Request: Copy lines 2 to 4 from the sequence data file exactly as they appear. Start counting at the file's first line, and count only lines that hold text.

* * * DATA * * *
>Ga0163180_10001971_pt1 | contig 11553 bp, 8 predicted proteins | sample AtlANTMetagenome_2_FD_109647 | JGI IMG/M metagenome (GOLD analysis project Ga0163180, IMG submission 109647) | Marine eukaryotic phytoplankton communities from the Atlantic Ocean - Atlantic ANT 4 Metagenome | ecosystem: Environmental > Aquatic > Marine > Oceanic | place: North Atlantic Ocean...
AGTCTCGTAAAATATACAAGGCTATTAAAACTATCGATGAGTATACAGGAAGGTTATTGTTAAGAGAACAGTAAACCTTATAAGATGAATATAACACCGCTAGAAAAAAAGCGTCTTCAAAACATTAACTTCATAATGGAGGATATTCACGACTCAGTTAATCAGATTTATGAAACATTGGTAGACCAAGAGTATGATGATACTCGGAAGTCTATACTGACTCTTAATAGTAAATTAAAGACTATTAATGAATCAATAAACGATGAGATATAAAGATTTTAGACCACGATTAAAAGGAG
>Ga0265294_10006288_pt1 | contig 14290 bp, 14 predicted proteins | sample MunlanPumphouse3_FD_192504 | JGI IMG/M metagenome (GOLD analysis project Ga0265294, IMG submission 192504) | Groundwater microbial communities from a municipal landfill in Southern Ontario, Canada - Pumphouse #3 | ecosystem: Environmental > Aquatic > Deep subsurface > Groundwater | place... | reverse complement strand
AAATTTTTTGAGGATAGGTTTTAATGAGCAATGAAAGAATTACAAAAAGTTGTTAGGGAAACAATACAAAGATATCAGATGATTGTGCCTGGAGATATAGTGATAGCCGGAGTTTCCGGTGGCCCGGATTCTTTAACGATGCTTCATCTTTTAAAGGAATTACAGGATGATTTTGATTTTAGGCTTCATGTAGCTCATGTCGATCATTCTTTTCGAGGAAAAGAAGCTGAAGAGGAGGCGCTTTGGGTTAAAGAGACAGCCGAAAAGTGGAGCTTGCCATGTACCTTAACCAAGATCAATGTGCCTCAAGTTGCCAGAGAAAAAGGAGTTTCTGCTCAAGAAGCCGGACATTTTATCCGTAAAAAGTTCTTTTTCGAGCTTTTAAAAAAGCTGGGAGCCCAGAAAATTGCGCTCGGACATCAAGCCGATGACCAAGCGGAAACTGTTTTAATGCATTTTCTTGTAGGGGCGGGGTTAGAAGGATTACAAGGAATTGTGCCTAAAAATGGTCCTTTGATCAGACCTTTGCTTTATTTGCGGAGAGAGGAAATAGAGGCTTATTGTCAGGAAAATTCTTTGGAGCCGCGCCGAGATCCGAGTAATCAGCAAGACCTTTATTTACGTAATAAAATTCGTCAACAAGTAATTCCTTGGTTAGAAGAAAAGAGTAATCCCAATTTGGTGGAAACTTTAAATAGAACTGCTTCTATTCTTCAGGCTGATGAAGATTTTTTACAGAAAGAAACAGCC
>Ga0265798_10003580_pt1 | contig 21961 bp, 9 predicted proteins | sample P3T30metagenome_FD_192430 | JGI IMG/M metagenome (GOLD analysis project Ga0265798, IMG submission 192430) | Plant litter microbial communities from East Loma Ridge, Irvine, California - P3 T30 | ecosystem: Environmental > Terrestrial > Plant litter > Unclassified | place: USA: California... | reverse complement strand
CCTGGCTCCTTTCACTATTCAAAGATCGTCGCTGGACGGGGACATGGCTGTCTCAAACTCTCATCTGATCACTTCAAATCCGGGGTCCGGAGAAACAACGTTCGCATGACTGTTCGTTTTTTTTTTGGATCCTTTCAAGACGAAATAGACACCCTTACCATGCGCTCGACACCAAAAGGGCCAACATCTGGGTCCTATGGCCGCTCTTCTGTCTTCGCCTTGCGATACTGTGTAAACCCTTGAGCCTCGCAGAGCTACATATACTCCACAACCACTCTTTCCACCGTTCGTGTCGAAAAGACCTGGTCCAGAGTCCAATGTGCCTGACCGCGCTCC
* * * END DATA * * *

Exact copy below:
AGTCTCGTAAAATATACAAGGCTATTAAAACTATCGATGAGTATACAGGAAGGTTATTGTTAAGAGAACAGTAAACCTTATAAGATGAATATAACACCGCTAGAAAAAAAGCGTCTTCAAAACATTAACTTCATAATGGAGGATATTCACGACTCAGTTAATCAGATTTATGAAACATTGGTAGACCAAGAGTATGATGATACTCGGAAGTCTATACTGACTCTTAATAGTAAATTAAAGACTATTAATGAATCAATAAACGATGAGATATAAAGATTTTAGACCACGATTAAAAGGAG
>Ga0265294_10006288_pt1 | contig 14290 bp, 14 predicted proteins | sample MunlanPumphouse3_FD_192504 | JGI IMG/M metagenome (GOLD analysis project Ga0265294, IMG submission 192504) | Groundwater microbial communities from a municipal landfill in Southern Ontario, Canada - Pumphouse #3 | ecosystem: Environmental > Aquatic > Deep subsurface > Groundwater | place... | reverse complement strand
AAATTTTTTGAGGATAGGTTTTAATGAGCAATGAAAGAATTACAAAAAGTTGTTAGGGAAACAATACAAAGATATCAGATGATTGTGCCTGGAGATATAGTGATAGCCGGAGTTTCCGGTGGCCCGGATTCTTTAACGATGCTTCATCTTTTAAAGGAATTACAGGATGATTTTGATTTTAGGCTTCATGTAGCTCATGTCGATCATTCTTTTCGAGGAAAAGAAGCTGAAGAGGAGGCGCTTTGGGTTAAAGAGACAGCCGAAAAGTGGAGCTTGCCATGTACCTTAACCAAGATCAATGTGCCTCAAGTTGCCAGAGAAAAAGGAGTTTCTGCTCAAGAAGCCGGACATTTTATCCGTAAAAAGTTCTTTTTCGAGCTTTTAAAAAAGCTGGGAGCCCAGAAAATTGCGCTCGGACATCAAGCCGATGACCAAGCGGAAACTGTTTTAATGCATTTTCTTGTAGGGGCGGGGTTAGAAGGATTACAAGGAATTGTGCCTAAAAATGGTCCTTTGATCAGACCTTTGCTTTATTTGCGGAGAGAGGAAATAGAGGCTTATTGTCAGGAAAATTCTTTGGAGCCGCGCCGAGATCCGAGTAATCAGCAAGACCTTTATTTACGTAATAAAATTCGTCAACAAGTAATTCCTTGGTTAGAAGAAAAGAGTAATCCCAATTTGGTGGAAACTTTAAATAGAACTGCTTCTATTCTTCAGGCTGATGAAGATTTTTTACAGAAAGAAACAGCC